free system but also during bus failure situations on the LIN bus line.
Even with the extremely low system power consumption the TJA1020 provides full
wake-up capability via the LIN bus as well as via local events keeping a high immunity
against electromagnetic disturbances.
9.1 Sleep mode power consumption
The TJA1020 provides very low power consumption in Sleep mode. If the transceiver is
used to control the ECU supply via INH pin the only remaining system current flows into
the BAT pin (IBAT(sleep) (Ref. 1)). All other pins do not sink or source any extra current (see
Figure 34).
V
Sleep mode: IBAT
3.3V
NSLP
µA
Floating: 0
Px.x
Low: 0
µA
TXD
µA
LIN
Recessive: 0
RXD
RX0
voltage regulator
INH
IIL(LIN)
TXD
TX0
Low: 0
µA
inhibit of
R
VDD
IIL(NWAKE)
RSLAVE
Low: 0
SLP
µA
MICROCONTROLLER
BAT
NWAKE
RWAKE2
... 5V
Supply Off: 0
µA
R
voltage regulator
High: 0
RMASTER
BAT
inhibit of
RWAKE1
BAT
µA
GND
TJA1020
GND
Fig 34. Current consumption in Sleep mode
9.2 Sleep mode power consumption at presence of LIN bus short-circuit
In case of a LIN short-circuit to ground the power consumption of the TJA1020 keeps also
very low if the Sleep mode is selected. Since the termination of the system becomes
nearly disabled during Sleep, the resulting short-circuit current is defined by the internal
bias current and the remaining pull-up current source for failure recovery (see Figure 35).
AN00093_2
Application note
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TJA1020 LIN transceiver
V
Supply: 100
RWAKE1
BAT
BAT
3.3V
µA
BAT
NWAKE
RWAKE2
... 5V
NSLP
µA
Px.x
Low: 0
µA
RX0
TXD
µA
voltage regulator
INH
IIL(LIN)
TXD
TX0
Low: 0
µA
inhibit of
R
VDD
Floating: 0
RSLAVE
MICROCONTROLLER
Low: 0
SLP
µA
IIL(NWAKE)
LIN
R
Supply Off: 0
High: 0
RMASTER
inhibit of
voltage regulator
µA
Dominant: IIL(LIN)
RXD
GND
TJA1020
GND
Fig 35. Typical short-circuit current consumption in Sleep mode
10. References
[1]
Data Sheet TJA1020, LIN Transceiver, Philips Semiconductors, Jan. 2004
[2]
LIN Specification Package, LIN Protocol Specification – Revision 1.3, LIN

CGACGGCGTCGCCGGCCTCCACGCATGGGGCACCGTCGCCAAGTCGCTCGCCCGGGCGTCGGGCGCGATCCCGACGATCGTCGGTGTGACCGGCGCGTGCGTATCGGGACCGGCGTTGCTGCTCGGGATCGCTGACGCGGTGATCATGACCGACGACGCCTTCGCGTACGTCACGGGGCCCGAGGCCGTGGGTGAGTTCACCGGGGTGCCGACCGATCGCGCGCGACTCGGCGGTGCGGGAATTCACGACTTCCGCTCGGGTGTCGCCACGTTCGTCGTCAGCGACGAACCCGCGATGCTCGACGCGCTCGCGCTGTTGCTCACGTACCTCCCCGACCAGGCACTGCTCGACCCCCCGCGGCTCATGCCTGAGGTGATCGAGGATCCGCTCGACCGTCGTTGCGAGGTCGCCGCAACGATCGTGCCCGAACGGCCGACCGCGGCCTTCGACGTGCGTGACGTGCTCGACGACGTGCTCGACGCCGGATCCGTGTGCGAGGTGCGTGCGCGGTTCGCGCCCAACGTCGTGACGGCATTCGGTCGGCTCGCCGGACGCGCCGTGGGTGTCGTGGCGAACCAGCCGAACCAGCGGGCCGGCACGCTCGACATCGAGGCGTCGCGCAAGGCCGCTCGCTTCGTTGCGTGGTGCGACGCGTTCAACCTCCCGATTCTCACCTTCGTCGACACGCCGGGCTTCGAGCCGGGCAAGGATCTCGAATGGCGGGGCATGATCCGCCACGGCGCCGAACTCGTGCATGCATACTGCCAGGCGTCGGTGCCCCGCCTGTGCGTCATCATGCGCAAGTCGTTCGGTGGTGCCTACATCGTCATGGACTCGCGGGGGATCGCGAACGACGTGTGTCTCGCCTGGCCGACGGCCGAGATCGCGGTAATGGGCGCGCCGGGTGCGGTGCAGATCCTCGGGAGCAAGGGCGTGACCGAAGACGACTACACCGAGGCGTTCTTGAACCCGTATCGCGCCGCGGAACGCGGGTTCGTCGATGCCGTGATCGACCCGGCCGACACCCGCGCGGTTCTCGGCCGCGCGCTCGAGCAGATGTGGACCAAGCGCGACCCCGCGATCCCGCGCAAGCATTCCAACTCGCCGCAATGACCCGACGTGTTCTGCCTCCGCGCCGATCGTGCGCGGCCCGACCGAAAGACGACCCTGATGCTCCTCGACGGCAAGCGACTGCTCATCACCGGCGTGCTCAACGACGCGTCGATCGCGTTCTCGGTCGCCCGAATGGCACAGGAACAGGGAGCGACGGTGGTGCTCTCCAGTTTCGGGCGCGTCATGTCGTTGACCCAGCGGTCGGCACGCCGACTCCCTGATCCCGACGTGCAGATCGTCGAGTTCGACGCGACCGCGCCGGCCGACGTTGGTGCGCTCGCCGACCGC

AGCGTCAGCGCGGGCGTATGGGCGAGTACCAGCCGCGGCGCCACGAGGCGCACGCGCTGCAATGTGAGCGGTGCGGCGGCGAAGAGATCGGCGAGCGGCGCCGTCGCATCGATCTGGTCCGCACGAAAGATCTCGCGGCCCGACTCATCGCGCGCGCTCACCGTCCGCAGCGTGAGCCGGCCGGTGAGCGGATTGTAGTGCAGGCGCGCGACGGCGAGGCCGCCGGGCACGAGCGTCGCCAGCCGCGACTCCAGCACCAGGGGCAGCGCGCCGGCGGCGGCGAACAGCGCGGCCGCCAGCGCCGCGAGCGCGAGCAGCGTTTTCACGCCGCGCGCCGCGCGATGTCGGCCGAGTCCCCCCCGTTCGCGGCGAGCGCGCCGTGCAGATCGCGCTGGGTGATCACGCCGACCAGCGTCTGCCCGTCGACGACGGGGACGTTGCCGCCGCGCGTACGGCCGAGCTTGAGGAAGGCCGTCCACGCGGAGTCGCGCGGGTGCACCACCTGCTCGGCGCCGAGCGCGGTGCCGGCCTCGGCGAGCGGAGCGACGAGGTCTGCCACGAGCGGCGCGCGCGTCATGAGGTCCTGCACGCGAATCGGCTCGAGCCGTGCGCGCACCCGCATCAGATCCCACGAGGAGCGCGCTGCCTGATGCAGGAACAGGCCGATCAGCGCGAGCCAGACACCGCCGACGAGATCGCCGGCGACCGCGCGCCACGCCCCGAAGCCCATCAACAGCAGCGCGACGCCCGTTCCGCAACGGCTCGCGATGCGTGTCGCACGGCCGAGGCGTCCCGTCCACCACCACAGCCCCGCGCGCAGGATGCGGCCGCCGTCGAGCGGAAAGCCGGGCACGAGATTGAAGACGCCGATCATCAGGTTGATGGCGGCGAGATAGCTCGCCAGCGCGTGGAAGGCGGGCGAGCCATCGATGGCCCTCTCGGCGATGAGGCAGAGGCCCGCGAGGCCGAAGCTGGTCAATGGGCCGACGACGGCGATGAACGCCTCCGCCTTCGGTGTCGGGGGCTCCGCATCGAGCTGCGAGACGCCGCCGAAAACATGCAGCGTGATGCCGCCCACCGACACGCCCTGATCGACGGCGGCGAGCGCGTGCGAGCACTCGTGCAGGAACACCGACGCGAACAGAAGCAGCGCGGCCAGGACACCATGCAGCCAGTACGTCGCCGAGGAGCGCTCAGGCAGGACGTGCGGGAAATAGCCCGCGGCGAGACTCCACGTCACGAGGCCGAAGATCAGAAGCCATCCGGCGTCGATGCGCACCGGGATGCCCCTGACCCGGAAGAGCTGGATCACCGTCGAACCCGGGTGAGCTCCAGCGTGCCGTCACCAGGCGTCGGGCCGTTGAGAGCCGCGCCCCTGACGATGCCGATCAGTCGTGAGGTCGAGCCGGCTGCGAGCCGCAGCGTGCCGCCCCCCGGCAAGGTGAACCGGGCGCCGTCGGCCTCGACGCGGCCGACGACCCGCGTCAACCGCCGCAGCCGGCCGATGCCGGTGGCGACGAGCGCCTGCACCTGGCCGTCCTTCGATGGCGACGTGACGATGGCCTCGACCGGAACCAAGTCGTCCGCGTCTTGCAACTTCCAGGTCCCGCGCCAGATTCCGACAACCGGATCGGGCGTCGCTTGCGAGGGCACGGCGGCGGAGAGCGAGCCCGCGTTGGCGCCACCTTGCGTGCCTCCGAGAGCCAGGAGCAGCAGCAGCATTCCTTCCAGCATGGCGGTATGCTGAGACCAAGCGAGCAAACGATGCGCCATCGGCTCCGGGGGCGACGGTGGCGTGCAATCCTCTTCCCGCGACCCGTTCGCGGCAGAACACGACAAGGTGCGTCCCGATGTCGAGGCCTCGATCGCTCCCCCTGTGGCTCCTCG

Consortium, Dec. 2002
[3]
International Standard ISO 9141, Road Vehicles – Diagnostic Systems –
Requirement for Interchange of Digital Information, International Standardization
Organization, 1989
[4]
International Standard IEC 61000-4-2, Electromagnetic Compatibility – Testing and
Measurement Techniques – Electrostatic Discharge Immunity Test, International
Electrotechnical Commission, 2001
[5]
Data Sheet PESD1LIN, LIN Bus ESD Protection Diode, Philips Semiconductors,
Oct. 2004
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Application note
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TJA1020 LIN transceiver
11. Disclaimers
Life support — These products are not designed for use in life support
appliances, devices, or systems where malfunction of these products can
reasonably be expected to result in personal injury. Philips Semiconductors
customers using or selling these products for use in such applications do so
at their own risk and agree to fully indemnify Philips Semiconductors for any
damages resulting from such application.
Right to make changes — Philips Semiconductors reserves the right to
make changes in the products - including circuits, standard cells, and/or
software - described or contained herein in order to improve design and/or
performance. When the product is in full production (status ‘Production’),
relevant changes will be communicated via a Customer Product/Process
Change Notification (CPCN). Philips Semiconductors assumes no
responsibility or liability for the use of any of these products, conveys no
license or title under any patent, copyright, or mask work right to these
products, and makes no representations or warranties that these products are
free from patent, copyright, or mask work right infringement, unless otherwise
specified.
Application information — Applications that are described herein for any
of these products are for illustrative purposes only. Philips Semiconductors
make no representation or warranty that such applications will be suitable for
the specified use without further testing or modification.
12. Trademarks
Notice — All referenced brands, product names, service names and
trademarks are the property of their respective owners.
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Application note
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13. Contents
1
2
2.1
2.2
2.3
2.3.1
2.3.2
2.3.3
2.3.4
2.4
2.5
3
3.1
3.2
3.2.1
3.2.2
3.2.2.1
3.2.2.2
3.2.3
3.2.4
3.2.4.1
3.2.5
3.2.5.1
3.2.5.2
3.2.6
4
4.1
4.2
4.3
4.4
5
5.1
5.2
5.3
6
6.1
6.2
7
7.1
7.1.1
7.1.2
7.2
Introduction . . . . . . . . . . . . . . . . . . . . . . . . . . . . 3